Dave Begel
Dad of two girls; grandparent of a boy and girl

(Dave Begel is a regular contributor to OnMilwaukee.com)

Your kids are going to be just fine. Love and fun works much better for both of you than worrying too much.

Wendy Kogler
Mom of three kids, foster mom of 26 newborns

Make your life easier and listen and respond to your baby. They know how to communicate what is just right for them, not the books, the mothers, mother-in-laws, the doctors or the well-meaning friends or strangers.

Scott Wooldridge
Dad to two boys, ages 4 and 7

A simple phrase: "tag-team." The combination of lack of sleep and the anxiety of doing all this for the first time is more than daunting, so make sure you take turns, especially on those late nights and early mornings. If one of you is getting stressed out, the other steps up and lets that person have some time to themselves. For single parents, let your friends and relatives know you will take them up on their offers to help. Not a bad idea for couples, either.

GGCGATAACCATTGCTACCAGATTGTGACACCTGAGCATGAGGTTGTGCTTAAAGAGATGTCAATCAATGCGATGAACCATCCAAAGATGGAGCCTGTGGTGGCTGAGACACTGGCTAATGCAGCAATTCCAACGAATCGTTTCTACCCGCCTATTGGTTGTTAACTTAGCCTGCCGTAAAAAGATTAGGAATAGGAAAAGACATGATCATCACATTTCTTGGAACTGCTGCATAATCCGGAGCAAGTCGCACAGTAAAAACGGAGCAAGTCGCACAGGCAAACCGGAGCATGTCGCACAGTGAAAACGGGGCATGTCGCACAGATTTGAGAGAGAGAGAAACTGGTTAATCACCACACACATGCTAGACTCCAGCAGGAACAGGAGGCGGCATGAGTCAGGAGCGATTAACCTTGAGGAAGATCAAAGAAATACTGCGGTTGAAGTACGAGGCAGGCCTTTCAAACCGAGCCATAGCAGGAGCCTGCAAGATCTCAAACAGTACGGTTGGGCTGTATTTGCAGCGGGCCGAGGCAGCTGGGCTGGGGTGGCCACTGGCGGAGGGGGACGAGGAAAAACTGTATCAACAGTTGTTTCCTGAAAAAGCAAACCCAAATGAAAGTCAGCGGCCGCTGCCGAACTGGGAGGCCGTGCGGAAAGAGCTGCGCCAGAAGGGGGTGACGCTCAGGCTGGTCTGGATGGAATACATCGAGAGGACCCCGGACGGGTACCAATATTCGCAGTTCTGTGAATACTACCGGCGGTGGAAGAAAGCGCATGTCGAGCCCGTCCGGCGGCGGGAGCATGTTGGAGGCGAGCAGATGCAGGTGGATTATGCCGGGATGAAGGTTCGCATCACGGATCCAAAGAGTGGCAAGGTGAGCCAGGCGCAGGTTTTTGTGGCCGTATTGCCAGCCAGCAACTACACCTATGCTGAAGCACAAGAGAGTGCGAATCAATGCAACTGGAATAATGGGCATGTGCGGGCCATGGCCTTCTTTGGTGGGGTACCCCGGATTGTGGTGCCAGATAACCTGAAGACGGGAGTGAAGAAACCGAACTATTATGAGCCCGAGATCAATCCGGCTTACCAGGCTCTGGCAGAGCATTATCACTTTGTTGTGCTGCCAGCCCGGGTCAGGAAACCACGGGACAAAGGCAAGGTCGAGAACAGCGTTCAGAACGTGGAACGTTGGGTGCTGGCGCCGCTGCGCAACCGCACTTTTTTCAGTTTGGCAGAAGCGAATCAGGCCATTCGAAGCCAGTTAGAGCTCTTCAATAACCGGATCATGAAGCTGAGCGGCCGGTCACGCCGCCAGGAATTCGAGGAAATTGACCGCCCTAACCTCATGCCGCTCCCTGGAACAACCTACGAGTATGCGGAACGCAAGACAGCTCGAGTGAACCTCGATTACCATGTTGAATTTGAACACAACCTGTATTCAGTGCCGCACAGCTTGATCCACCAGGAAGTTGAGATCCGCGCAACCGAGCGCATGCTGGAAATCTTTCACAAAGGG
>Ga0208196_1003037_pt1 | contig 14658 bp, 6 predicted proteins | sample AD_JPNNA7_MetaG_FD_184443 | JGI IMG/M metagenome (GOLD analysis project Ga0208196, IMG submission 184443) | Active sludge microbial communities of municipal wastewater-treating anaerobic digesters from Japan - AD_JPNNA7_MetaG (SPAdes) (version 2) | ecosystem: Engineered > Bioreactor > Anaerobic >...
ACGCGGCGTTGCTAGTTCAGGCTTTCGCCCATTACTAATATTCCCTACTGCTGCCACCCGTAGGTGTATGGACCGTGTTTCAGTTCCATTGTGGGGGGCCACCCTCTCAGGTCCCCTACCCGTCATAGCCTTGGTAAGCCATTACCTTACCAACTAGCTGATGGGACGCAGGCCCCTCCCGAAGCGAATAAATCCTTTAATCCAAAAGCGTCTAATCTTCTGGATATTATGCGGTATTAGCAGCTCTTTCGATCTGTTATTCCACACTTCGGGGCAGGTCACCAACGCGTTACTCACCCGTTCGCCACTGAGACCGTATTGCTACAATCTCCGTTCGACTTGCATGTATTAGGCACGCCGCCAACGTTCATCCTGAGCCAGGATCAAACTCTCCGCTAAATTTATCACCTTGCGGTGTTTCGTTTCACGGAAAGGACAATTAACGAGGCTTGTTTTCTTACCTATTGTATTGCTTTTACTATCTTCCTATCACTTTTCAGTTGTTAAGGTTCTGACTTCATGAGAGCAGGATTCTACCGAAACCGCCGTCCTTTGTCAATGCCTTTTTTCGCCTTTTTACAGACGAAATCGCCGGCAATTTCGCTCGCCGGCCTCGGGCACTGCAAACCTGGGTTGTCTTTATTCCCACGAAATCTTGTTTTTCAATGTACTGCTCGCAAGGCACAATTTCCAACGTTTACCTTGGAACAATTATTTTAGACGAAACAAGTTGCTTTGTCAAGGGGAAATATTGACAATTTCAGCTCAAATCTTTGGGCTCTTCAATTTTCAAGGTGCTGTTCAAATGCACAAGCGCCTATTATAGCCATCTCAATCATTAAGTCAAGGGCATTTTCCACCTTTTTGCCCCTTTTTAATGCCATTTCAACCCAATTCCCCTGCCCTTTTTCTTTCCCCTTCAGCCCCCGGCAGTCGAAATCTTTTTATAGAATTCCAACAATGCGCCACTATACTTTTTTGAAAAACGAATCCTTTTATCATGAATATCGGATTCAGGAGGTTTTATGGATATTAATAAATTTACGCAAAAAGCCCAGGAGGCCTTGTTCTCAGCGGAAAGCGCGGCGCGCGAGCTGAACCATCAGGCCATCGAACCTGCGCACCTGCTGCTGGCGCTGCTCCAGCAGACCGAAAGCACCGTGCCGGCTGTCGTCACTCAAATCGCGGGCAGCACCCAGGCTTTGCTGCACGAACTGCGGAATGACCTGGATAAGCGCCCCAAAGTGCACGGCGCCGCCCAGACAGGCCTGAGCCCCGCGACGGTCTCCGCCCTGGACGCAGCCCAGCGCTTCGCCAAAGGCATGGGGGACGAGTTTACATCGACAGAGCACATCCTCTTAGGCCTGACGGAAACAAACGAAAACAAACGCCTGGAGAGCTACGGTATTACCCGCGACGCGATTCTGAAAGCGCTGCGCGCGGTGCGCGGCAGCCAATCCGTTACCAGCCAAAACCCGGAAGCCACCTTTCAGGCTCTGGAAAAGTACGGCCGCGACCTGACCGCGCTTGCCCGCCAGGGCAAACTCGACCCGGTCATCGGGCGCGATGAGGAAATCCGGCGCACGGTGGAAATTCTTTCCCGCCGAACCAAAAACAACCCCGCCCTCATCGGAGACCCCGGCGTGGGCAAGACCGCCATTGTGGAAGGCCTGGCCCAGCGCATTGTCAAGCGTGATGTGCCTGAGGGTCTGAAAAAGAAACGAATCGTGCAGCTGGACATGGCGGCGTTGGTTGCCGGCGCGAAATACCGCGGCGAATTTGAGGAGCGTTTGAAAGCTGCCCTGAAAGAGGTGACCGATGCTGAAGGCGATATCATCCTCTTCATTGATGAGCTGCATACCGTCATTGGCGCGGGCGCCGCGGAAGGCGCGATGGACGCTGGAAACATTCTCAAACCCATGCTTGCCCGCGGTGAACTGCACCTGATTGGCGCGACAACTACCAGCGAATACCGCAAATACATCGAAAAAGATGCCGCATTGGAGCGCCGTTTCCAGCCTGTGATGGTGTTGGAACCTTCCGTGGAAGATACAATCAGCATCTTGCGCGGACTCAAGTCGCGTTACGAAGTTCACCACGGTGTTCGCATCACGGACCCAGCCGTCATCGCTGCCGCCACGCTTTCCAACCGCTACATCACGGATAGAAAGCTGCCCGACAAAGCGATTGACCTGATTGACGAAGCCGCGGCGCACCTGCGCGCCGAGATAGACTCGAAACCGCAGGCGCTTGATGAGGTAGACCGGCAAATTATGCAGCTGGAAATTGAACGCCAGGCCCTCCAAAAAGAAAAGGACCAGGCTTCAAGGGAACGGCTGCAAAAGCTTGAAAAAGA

Margaret Krueger
Mom to two boys, ages 22 and 25

Say what you mean and mean what you say. If you want them to do something, say it once. Not five times, no counting to 10, no bribing, no begging and absolutely no caving. Have expectations and meaningful consequences. You have to remember that you are the parent, so stay in control and stick to your guns. Wishy-washy doesn't work.

Melanie Whitlow
Step-mom to 10-year-old twins; mom to 9-month old boy